The battle between book scorpions and booklice has been going on for as long as mankind has been reading books. The book scorpion -- actually a tiny member of the arachnid family -- lives among old books, where it hunts pesky booklice. For their part, booklice are attracted to books because of the starch used in the glue by bookbinders. If it weren’t for book scorpions, these lice would run amok, dismantling books one spine at a time.
Technically, a book scorpion is a pseudoscorpion. Pseudoscorpions are generally beneficial since they prey on a variety of pests, such as the larvae of clothes moths and carpet beetles, ants, mites, and small flies -- in addition to booklice. They’re rarely seen due to their size. However, book scorpions are slowly disappearing from dusty bookshelves. This is because modern books are bound with synthetic glue, which doesn't seem to interest booklice.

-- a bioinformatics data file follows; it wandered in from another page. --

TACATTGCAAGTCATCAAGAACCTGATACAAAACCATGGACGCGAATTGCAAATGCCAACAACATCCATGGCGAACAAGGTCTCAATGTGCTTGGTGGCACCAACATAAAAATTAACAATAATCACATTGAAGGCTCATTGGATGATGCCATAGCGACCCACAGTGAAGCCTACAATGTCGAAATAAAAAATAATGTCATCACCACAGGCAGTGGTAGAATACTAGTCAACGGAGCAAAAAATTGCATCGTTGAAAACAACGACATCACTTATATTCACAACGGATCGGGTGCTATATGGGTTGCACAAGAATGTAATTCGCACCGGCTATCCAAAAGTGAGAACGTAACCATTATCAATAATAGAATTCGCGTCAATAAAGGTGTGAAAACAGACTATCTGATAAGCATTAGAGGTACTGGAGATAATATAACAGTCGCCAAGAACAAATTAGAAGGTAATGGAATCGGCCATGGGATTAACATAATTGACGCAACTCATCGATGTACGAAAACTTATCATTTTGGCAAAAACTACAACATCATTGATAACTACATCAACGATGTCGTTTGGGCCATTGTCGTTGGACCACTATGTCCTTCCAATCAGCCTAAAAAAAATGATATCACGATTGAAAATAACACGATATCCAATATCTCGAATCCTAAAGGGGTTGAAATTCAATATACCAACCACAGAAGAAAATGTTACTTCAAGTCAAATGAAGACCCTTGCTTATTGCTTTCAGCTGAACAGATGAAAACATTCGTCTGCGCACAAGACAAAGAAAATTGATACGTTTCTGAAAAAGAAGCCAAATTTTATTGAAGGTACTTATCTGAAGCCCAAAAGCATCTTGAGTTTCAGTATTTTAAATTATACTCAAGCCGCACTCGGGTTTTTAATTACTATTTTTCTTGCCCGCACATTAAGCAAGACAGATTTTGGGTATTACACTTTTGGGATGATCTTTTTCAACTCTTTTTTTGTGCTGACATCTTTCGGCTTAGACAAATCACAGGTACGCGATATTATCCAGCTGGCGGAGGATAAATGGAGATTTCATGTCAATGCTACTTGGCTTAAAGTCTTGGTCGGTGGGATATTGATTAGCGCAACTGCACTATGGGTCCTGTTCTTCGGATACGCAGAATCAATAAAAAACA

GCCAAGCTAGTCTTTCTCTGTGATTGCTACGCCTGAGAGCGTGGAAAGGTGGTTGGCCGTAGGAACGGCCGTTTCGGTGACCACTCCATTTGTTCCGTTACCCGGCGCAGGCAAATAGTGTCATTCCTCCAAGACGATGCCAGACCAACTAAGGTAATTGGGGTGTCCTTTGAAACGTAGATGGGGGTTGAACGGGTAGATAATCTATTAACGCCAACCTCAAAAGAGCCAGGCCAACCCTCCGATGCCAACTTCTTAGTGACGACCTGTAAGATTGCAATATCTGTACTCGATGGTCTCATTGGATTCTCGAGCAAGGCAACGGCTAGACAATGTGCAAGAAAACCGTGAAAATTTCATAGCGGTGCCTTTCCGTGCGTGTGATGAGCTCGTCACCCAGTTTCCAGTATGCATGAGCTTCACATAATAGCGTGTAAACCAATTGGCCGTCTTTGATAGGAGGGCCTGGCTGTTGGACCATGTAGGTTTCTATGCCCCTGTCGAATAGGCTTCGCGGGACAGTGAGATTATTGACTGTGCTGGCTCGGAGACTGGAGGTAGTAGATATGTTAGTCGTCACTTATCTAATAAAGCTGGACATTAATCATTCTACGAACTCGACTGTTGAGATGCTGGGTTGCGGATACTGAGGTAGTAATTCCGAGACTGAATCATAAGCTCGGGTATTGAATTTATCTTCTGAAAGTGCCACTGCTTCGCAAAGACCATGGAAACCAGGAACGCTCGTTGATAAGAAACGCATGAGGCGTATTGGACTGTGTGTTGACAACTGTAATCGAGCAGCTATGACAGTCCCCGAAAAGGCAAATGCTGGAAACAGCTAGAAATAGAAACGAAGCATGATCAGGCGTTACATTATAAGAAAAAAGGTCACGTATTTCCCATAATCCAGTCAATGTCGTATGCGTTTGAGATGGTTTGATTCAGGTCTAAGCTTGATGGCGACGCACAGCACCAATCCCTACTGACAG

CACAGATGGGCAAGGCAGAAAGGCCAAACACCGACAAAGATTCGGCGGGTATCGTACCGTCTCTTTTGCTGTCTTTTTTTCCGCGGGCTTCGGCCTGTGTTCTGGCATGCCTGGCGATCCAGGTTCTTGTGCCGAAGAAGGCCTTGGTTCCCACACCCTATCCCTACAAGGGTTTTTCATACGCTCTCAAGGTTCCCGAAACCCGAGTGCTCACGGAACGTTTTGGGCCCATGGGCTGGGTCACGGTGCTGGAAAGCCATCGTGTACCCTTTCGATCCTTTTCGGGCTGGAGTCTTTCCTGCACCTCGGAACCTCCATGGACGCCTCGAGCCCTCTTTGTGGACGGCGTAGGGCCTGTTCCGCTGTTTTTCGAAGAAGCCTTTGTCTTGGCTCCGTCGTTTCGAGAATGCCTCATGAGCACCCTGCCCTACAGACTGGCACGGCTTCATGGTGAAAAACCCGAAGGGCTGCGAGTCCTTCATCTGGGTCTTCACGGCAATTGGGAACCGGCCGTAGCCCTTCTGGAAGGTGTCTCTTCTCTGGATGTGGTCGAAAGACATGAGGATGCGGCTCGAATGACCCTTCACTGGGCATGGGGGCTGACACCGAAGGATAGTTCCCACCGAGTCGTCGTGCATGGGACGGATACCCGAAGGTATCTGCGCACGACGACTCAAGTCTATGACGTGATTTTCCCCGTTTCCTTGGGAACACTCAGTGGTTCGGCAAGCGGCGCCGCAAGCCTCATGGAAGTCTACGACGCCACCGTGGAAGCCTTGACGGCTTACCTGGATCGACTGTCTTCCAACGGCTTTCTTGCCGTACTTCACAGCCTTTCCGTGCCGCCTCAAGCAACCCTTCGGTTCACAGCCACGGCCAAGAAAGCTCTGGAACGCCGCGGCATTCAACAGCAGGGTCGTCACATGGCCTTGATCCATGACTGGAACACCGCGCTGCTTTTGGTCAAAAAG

Pseudoscorpions to the rescue:
- The body of a book scorpion is only 0.08 to 0.31 inches (2 to 8 mm) long.
- Book scorpions look exactly like miniature scorpions, except that they don’t have a stinger tail.
- Pseudoscorpions were first described by Aristotle, who presumably found them among his scrolls, eating booklice.